Norma relacionada
Switzerland
Practice Relating to Rule 7. The Principle of Distinction between Civilian Objects and Military Objectives
Section B. Attacks against military objectives
Switzerland’s Basic Military Manual (1987) provides: “Troops can only direct their actions against military objectives.” It also provides: “Only military objectives, well specified and duly identified, may be attacked by bombardment or by projectiles fired from long-distance or having widespread destructive effects.” 
Switzerland, Lois et coutumes de la guerre (Extrait et commentaire), Règlement 51.7/II f, Armée Suisse, 1987, Articles 25(1) and 28.
Switzerland’s Aide-Memoire on the Ten Basic Rules of the Law of Armed Conflict (2005) states: “I exclusively engage combatants and military targets.” 
Switzerland, The Ten Basic Rules of the Law of Armed Conflict, Aide-memoire 51.007/IIIe, Swiss Army, issued based on Article 10 of the Ordinance for the Organization of the Federal Department for Defence, Civil Protection and Sports dated 7 March 2003, entry into force on 1 July 2005, Rule 1.
Switzerland’s Regulation on Legal Bases for Conduct during an Engagement (2005) states: “Hostilities must be directed exclusively against combatants and military objectives.” 
Switzerland, Bases légales du comportement à l’engagement (BCE), Règlement 51.007/IVf, Swiss Army, issued based on Article 10 of the Ordinance for the Organization of the Federal Department for Defence, Civil Protection and Sports of 7 March 2003, entry into force on 1 July 2005, § 159.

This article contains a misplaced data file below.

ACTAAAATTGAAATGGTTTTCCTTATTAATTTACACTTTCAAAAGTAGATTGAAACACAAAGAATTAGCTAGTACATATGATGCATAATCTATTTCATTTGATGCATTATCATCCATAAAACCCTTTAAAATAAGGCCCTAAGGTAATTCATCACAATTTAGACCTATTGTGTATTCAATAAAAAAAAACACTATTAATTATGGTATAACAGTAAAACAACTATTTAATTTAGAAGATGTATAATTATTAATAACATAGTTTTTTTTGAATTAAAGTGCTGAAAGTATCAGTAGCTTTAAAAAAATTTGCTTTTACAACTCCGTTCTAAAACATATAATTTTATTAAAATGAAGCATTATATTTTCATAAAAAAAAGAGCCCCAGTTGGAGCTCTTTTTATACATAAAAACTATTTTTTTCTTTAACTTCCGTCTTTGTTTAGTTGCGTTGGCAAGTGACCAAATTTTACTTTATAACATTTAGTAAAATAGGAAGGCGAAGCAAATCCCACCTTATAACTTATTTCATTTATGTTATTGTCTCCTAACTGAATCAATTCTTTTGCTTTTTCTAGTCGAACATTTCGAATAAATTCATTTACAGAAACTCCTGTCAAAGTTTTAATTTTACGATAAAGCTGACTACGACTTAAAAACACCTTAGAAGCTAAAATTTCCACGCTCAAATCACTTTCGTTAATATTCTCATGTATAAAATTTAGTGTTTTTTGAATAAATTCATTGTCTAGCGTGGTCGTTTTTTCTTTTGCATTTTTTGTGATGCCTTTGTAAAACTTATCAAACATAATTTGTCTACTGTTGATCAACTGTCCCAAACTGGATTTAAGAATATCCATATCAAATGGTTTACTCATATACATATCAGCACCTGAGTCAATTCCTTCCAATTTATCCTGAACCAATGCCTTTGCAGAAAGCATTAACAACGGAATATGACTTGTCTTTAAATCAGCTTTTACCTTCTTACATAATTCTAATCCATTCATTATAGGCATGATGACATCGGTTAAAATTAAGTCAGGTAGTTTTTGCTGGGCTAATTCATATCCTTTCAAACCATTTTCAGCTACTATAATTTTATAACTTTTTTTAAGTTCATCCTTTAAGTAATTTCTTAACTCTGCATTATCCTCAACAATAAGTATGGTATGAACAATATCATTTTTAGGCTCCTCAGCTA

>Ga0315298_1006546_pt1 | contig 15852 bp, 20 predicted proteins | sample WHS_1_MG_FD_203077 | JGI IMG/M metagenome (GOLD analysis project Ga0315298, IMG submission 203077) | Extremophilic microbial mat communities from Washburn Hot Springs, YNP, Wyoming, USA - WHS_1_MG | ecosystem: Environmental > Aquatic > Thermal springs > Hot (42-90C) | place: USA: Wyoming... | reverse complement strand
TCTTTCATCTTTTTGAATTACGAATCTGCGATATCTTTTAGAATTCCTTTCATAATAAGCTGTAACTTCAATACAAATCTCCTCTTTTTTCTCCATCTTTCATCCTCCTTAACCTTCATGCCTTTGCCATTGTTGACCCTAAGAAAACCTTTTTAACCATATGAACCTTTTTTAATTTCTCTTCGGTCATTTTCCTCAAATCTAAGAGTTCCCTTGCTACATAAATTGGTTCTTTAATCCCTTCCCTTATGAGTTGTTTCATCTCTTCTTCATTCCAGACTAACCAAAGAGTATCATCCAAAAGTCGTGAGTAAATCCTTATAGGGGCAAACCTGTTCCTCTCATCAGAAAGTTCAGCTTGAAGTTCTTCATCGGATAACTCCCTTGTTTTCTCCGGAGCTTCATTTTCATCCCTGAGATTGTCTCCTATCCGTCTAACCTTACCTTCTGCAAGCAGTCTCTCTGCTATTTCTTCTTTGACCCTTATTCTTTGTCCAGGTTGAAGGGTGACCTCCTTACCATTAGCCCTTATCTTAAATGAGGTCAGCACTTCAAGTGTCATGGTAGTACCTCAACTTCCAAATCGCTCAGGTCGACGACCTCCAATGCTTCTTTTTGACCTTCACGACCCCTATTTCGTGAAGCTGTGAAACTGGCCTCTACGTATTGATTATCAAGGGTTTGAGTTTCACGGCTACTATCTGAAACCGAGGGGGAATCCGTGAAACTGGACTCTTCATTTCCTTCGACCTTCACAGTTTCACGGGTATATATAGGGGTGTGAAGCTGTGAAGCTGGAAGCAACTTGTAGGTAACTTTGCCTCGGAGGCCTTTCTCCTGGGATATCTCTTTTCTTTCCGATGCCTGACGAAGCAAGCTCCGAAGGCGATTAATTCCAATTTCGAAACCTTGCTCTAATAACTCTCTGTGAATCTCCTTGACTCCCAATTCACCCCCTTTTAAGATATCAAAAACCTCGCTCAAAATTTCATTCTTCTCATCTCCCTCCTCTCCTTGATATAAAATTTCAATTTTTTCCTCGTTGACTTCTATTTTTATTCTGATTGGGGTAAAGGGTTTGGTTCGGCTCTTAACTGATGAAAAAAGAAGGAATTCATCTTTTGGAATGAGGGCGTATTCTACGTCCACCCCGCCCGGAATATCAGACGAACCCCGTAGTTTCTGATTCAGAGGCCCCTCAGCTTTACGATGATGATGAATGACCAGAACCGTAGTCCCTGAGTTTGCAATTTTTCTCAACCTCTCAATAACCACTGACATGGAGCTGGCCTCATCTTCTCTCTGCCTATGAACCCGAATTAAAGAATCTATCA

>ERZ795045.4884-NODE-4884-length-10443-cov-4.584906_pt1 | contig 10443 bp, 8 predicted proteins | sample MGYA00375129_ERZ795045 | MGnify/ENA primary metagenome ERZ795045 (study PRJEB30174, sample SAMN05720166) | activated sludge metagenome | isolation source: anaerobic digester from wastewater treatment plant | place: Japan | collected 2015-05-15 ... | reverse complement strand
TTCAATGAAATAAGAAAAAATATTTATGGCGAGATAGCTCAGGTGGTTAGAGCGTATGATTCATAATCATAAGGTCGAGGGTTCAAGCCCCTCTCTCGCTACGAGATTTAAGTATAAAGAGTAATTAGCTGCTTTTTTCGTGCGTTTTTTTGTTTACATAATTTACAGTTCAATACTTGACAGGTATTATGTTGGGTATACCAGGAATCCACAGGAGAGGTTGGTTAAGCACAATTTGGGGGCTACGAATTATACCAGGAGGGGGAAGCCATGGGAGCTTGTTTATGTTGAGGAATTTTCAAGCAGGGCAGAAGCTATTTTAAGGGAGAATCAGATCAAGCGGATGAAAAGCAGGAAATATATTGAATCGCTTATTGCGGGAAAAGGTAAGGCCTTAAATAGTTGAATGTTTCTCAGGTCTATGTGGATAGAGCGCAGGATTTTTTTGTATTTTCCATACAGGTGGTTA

Switzerland’s ABC of International Humanitarian Law (2009) states:
Civilian objects
International humanitarian law distinguishes between Civilian objects and Military objectives, prohibiting acts of violence against the former. …
Distinction
International humanitarian law protects the civilian population and prohibits attacks against Civilians and Civilian objects. One of its ground rules is the principle of distinction: the parties to a conflict are obliged to conduct military operations exclusively against Military objectives and must therefore always distinguish between Civilians and Combatants as well as between Civilian objects and Military objectives. …
Military objectives
International humanitarian law distinguishes between Civilian objects and military objectives. … Under international humanitarian law military personnel must at all times give full consideration to the nature of a potential target and opt exclusively for those that qualify as genuine military objectives. 
Switzerland, Federal Department of Foreign Affairs, ABC of International Humanitarian Law, 2009, pp. 12, 17 and 30.
[emphasis in original]
In 2010, in its Report on IHL and Current Armed Conflicts, Switzerland’s Federal Council stated: “Only attacks against military objectives come within the framework of international humanitarian law, even if these take the form of suicide attacks.” 
Switzerland, Federal Council, Report on IHL and Current Armed Conflicts, 17 September 2010, Section 3.3, p. 12.